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Social media’s influence on resellers and growers

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Among the massive equipment 41-year-old Donny Lassiter relies on to run his Creeksville, North Carolina, farm, one of his most trusted tools fits in the palm of his hand. Lassiter carries his smartphone with him almost everywhere he goes, whether he’s driving the tractor in his cotton field or sitting on the couch reading the day’s news.

“I need my phone with me to keep track of the business of the day and to multitask,” he says. Besides his Excel spreadsheets and weather and news apps, two social media apps — Twitter and Snapchat — command his attention several times a day.

Lassiter is not alone. A vast majority of growers use tools such as Twitter, Snapchat, Facebook, YouTube and Instagram daily, not only to stay connected with friends and family, but also to obtain general news and information that can help them improve their farming operations.

As the number of Syngenta growers and resellers who rely on social media climbs, so, too, do the opportunities for meaningful dialogue. To make the most of these information-sharing platforms, Wendell Calhoun, communications manager at Syngenta, offers users valuable advice: Keep it immediate, keep it current and keep it relevant.

Farming From Your Fingertips

“During planting and harvesting season, spare time just doesn’t exist—and that goes for both growers and resellers,” Calhoun says. “They are intensely busy and oftentimes find it difficult to physically connect with one another during these times.”

Likewise, resellers work tirelessly to provide their growers with products and information needed to ensure a successful crop. “Customer service is a top priority for resellers, so effectively communicating with multiple growers about locally relevant matters during busy times can be challenging,” Calhoun adds.

For many of those growers and resellers, social media is a key solution. “When you have your phone, tablet or internet access in your cab, as most growers do, you can get immediate information,” Calhoun says. “We use it to help educate growers on local best practices and as a channel for us to better understand their challenges and to answer their questions in real time.”

Lassiter likes Twitter because it’s direct and to the point. “Not too much information, not a lot of filler,” he says. Because tweets must be kept to 280 or fewer characters, messages have to be concise. “Say a retailer walks across a peanut field and snaps a photo of a disease he’s seeing. Then he posts it to Twitter with a note about what to watch out for,” Lassiter says. “I’ll see it as soon as I update my Twitter feed.”

Emily Daniels, global digital engagement manager at Syngenta, says the company’s guidelines for global and local social media sharing are based on being open and engaging directly. “Direct communication is refreshing and keeps the conversation current,” she says. “We see people reaching out to ask questions about products or get application advice or contact information for local teams. It’s our aim to help immediately in real time.”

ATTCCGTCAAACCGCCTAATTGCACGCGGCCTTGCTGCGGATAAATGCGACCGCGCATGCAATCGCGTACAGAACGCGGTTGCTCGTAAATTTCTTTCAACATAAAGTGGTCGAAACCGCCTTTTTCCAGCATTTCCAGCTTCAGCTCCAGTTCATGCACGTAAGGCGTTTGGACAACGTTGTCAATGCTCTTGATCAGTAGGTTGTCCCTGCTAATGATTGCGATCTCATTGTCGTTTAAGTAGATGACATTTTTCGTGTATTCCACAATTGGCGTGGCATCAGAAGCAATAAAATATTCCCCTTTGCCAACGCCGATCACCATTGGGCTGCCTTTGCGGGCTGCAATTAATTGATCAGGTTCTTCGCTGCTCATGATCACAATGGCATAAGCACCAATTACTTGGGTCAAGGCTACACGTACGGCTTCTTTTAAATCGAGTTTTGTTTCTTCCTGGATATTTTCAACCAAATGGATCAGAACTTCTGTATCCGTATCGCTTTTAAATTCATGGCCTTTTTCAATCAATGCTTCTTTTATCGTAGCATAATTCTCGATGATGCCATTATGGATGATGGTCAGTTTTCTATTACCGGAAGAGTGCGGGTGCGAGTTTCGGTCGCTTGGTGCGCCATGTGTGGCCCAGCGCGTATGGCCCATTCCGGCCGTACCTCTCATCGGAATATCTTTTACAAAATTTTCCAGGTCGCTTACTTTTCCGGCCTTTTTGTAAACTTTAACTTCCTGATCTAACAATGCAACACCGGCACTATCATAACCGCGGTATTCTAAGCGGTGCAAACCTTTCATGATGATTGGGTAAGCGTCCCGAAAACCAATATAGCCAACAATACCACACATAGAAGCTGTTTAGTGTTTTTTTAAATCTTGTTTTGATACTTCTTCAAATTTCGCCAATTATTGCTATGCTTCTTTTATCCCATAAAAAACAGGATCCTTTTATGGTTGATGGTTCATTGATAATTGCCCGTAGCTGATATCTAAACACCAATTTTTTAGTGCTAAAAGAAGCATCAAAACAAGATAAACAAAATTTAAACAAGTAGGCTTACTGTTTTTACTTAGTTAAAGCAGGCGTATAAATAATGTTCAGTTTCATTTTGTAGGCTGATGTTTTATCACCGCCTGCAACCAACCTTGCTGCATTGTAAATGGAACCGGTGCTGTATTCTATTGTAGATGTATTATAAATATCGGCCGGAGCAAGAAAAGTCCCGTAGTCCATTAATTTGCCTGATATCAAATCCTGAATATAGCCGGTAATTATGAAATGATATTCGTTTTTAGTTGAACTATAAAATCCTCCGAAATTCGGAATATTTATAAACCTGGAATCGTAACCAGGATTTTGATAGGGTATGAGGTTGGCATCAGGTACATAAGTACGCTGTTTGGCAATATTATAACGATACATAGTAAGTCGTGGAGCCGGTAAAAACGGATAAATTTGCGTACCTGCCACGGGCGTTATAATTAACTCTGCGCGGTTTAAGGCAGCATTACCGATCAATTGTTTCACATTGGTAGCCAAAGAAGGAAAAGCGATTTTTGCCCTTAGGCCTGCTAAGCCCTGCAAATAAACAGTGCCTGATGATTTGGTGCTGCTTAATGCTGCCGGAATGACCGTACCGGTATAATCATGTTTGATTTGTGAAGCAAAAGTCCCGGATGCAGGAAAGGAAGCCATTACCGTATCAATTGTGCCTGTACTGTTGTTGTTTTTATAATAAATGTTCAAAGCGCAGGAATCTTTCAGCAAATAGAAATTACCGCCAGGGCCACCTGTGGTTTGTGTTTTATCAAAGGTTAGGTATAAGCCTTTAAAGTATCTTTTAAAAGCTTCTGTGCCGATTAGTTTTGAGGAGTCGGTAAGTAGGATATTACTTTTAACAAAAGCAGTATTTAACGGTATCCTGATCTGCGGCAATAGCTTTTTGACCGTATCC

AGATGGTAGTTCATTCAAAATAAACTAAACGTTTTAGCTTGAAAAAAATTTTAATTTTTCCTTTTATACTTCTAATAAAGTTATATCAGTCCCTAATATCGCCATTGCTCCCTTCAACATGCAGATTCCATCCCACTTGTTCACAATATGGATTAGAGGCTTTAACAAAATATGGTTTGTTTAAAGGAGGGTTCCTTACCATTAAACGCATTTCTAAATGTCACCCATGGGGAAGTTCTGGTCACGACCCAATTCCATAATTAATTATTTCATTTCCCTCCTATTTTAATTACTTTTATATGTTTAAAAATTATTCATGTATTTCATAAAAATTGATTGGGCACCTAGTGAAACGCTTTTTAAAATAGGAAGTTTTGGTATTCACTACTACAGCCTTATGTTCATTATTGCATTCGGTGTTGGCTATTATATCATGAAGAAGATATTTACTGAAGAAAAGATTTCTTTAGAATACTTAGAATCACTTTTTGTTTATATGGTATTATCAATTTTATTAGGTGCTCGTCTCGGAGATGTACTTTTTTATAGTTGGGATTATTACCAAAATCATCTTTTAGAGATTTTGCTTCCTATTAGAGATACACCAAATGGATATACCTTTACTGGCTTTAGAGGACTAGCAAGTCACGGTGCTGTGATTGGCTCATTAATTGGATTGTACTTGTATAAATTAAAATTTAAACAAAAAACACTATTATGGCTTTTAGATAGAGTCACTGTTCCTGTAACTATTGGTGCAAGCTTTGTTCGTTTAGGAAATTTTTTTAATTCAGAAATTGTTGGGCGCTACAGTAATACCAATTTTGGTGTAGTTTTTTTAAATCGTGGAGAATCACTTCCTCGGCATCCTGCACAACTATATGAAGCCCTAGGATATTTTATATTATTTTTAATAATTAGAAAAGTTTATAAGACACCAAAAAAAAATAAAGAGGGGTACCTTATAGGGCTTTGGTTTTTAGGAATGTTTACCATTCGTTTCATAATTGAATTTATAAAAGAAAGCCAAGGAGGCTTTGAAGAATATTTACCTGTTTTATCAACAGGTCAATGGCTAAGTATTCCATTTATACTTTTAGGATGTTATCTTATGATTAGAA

Connecting With Growers

When considering the best platforms for communicating with growers and resellers, Calhoun says Syngenta balances a knowledge of the social media tools that are available with an awareness of the tools that are actually being used. “We have to challenge ourselves to separate what is cool from what is useful.”

While research shows most growers feel more comfortable using traditional social media platforms, such as Facebook and YouTube, Calhoun says Syngenta always has an eye to the future. After examining rising trends, like voice technology and augmented reality, the company typically launches pilot programs to learn more about growers’ preferred channels.

As the appetite for a particular channel grows, Syngenta grows its footprint there. “At the same time, we haven’t walked away from print, radio or TV,” Calhoun says. “Growers are not walking away from any particular medium, but they are adopting new ones.”

Whether growers consume information via Facebook, YouTube or magazine articles, engaging content matters just as much as the platform itself, says Caryn Caratelli, senior vice president at G&S Business Communications, the agency partner that assists Syngenta with its marketing strategy.

Through one of its virtual reality pilots, for example, growers unable to attend a Syngenta Grow More Experience field day event were virtually transported to an Illinois field to see how a Syngenta herbicide protected against an invasive weed.

“That’s a telling story that gives customers a full view of product performance, which helps them make informed decisions,” Caratelli says.

How can resellers best communicate with their customers? How can growers best connect with their followers? Caratelli offers a one-word answer: variety. “Use a content mix that includes relevant photos, illustrations, videos, live videos and text-only content, like the quick messages we send on Twitter,” she advises.

“At the end of the day, people are excited to share their own photos and videos with other people,” says Daniels, who loves it when a grower posts a message alongside a selfie in real time. “It can be something as simple as, ‘Hey, just getting started today,’ accompanied by a beautiful photo of his or her field. When we use social media correctly, it’s not about us telling our story. It’s about growers and resellers telling theirs.”

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